This one rule has made me appear quite organized to the unsuspecting eye. Little do they know.
- 2Dec 19, '08 by mybrowneyedgirlI agree about keeping one set space for all your school things. A detailed wall calendar is great too.
BUT - I really think it would help if you took this break time to really clean and organize all the main areas of you home. Kitchen, bedroom, bathroom, living room. For me, if my house is unorganized, so it my head and it drives me insane. So that's what I've been doing on this break. I deep cleaned by entire basement, my bathroom and my kitchen and bedroom so far.
Good luck to you.
- 0Dec 19, '08 by LovingLearningI really like this!! I can't afford a PDA, but I have one of those BIG 15 minute interval calendars for next semester. I have already started using it...
OHIO! That's a brilliant rule. I can do that!
And yes, this break is going to be used deep cleaning...I've already scheduled a carpet cleaning service to come in the week before school starts....but I plan on going through absolutely everything, and dealing with what I don't need but still have around, and donating a ton of clothing I will simply never wear again. I LOVE the idea of doing a lot of cooking and putting it into the freezer. I just don't have the energy between school, studying, and family to cook dinner every night, and I know my diet suffered horribly. I didn't put on weight, but I also didn't eat decently (crackers and cheese for dinner was a regular meal plan...so not good...!)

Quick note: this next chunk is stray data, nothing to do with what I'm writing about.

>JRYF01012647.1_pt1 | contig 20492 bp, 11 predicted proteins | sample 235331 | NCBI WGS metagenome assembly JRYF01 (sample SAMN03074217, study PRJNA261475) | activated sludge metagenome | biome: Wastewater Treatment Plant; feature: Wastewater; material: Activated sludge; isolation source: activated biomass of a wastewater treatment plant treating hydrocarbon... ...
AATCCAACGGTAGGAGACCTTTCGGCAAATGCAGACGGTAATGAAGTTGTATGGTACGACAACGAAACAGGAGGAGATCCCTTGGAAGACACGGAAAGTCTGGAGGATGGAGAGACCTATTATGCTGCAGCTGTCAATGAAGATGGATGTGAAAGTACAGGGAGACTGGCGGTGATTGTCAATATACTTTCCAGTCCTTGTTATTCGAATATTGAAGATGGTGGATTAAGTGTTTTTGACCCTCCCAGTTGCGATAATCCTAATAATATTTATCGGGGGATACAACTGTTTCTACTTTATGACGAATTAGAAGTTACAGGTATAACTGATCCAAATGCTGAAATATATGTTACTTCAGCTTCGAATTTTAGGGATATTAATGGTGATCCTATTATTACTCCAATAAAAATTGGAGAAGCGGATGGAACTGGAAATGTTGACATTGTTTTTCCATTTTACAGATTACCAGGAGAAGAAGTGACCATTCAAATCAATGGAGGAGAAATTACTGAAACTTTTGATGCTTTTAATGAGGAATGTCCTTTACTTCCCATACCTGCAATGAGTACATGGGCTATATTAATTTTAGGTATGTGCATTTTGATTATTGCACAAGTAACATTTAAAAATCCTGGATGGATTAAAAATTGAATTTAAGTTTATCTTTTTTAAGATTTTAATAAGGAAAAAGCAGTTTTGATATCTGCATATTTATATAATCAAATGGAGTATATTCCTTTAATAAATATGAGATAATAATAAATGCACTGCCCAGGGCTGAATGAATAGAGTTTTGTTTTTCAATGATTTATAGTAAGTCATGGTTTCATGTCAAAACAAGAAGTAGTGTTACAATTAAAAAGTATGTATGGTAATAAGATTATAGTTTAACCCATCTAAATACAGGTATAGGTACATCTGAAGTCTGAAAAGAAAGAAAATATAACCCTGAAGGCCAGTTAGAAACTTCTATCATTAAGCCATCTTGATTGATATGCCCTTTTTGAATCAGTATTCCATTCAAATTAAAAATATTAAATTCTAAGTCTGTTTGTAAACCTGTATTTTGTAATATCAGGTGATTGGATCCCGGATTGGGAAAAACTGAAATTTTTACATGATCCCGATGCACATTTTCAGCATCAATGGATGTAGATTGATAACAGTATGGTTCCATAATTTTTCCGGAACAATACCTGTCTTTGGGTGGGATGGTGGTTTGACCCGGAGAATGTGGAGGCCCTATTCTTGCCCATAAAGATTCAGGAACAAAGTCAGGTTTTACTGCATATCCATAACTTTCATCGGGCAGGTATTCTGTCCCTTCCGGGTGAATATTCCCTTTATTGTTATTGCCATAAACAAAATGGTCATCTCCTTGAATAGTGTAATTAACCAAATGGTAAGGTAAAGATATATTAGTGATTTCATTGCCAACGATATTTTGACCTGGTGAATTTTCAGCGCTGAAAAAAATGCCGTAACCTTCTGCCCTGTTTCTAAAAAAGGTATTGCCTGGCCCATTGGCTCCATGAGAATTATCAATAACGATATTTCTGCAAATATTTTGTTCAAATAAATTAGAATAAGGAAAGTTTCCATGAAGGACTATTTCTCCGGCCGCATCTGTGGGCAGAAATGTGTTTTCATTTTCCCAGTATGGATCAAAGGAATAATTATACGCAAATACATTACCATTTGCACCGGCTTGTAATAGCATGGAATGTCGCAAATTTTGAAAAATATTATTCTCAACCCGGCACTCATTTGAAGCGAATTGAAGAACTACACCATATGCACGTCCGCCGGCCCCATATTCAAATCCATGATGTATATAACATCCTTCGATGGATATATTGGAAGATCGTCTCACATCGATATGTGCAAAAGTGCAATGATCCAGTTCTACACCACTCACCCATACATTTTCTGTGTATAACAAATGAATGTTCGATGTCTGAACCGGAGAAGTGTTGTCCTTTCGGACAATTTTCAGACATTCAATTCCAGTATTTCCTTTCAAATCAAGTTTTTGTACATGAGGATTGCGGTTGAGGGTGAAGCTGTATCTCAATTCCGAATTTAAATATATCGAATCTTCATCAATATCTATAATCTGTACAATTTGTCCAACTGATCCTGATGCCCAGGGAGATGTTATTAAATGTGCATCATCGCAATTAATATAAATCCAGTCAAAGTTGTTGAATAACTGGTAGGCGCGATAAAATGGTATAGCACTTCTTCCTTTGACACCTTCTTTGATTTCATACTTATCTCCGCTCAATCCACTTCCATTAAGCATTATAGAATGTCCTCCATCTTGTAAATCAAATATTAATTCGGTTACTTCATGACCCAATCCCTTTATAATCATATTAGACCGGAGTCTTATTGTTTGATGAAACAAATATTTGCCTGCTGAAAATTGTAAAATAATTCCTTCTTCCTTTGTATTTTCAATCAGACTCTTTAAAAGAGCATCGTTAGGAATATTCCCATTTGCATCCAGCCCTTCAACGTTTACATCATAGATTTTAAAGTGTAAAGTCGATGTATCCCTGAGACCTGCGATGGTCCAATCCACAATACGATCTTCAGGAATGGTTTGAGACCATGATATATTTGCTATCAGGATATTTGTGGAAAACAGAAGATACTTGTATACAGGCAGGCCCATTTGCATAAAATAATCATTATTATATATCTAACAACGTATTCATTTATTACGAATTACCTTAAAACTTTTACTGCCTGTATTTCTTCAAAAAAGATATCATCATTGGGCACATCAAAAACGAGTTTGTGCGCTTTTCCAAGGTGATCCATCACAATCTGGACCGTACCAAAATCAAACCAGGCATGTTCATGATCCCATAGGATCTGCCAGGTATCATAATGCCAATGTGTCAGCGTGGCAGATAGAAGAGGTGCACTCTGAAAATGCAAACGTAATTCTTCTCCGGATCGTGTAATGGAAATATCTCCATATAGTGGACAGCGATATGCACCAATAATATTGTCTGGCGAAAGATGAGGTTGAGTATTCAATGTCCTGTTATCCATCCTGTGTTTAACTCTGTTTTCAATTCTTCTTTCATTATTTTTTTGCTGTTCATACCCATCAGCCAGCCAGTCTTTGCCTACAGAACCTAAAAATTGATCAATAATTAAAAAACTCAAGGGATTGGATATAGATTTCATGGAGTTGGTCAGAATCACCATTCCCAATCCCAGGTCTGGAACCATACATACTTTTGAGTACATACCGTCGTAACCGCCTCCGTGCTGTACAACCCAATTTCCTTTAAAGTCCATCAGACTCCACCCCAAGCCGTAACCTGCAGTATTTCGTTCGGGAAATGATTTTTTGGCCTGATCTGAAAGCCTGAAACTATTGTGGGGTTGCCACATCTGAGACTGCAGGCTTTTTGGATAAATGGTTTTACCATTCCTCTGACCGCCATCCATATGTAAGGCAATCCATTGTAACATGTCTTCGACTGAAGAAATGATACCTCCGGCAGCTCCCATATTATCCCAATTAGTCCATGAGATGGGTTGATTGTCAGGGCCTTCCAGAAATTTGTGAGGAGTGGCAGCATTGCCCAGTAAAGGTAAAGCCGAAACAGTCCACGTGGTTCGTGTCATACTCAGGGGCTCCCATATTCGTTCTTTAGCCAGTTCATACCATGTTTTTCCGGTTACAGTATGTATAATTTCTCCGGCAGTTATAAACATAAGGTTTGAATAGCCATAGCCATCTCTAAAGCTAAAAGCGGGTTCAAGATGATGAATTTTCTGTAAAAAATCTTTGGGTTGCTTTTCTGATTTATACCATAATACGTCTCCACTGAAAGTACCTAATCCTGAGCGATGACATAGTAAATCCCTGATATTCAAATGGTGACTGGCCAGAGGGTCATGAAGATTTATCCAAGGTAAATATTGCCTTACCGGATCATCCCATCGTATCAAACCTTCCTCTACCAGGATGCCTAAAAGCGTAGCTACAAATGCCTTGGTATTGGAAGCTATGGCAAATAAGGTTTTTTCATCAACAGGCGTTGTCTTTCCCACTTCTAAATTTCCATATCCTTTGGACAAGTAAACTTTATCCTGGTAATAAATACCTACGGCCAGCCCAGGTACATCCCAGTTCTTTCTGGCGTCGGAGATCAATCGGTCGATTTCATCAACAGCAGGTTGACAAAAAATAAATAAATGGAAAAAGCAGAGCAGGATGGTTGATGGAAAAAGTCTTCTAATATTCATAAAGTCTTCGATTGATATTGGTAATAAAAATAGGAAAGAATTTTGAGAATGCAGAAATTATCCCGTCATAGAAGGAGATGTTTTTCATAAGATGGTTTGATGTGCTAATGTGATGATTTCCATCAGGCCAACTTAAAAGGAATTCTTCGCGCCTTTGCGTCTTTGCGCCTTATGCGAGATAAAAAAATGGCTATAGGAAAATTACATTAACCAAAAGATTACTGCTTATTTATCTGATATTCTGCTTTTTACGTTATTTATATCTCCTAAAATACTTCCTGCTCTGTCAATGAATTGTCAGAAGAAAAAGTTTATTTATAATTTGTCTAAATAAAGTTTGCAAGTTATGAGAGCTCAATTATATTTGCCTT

As for school stuff; I already have a bookshelf dedicated to the books and notebooks for school...but that paper pile is scary and utterly disorganized. So I will spend some time at the store getting decent binders (one for each class, and one for clinicals), and getting set up for an easier access system and a more organized plan. And there will be a ton of boxes moved into the garage.
Thanks, everyone. I know I'll never have a Martha Stewart house, but still...I can be far more organized and tidy than I have been.
Any other tips??
- 2Dec 19, '08 by back2thebooksCall me old fashioned, but I like managing my schedule on paper. I use the Franklin-Covey system. Many years ago, while working for a major company, they paid for us to do the Franklin-Covey course, which teaches you, in detail, how to prioritize. For me, prioritizing is so important. You could easily convert this system to your PDA, Outlook, etc. (or they even have the Franklin-Covey software you can download to your device).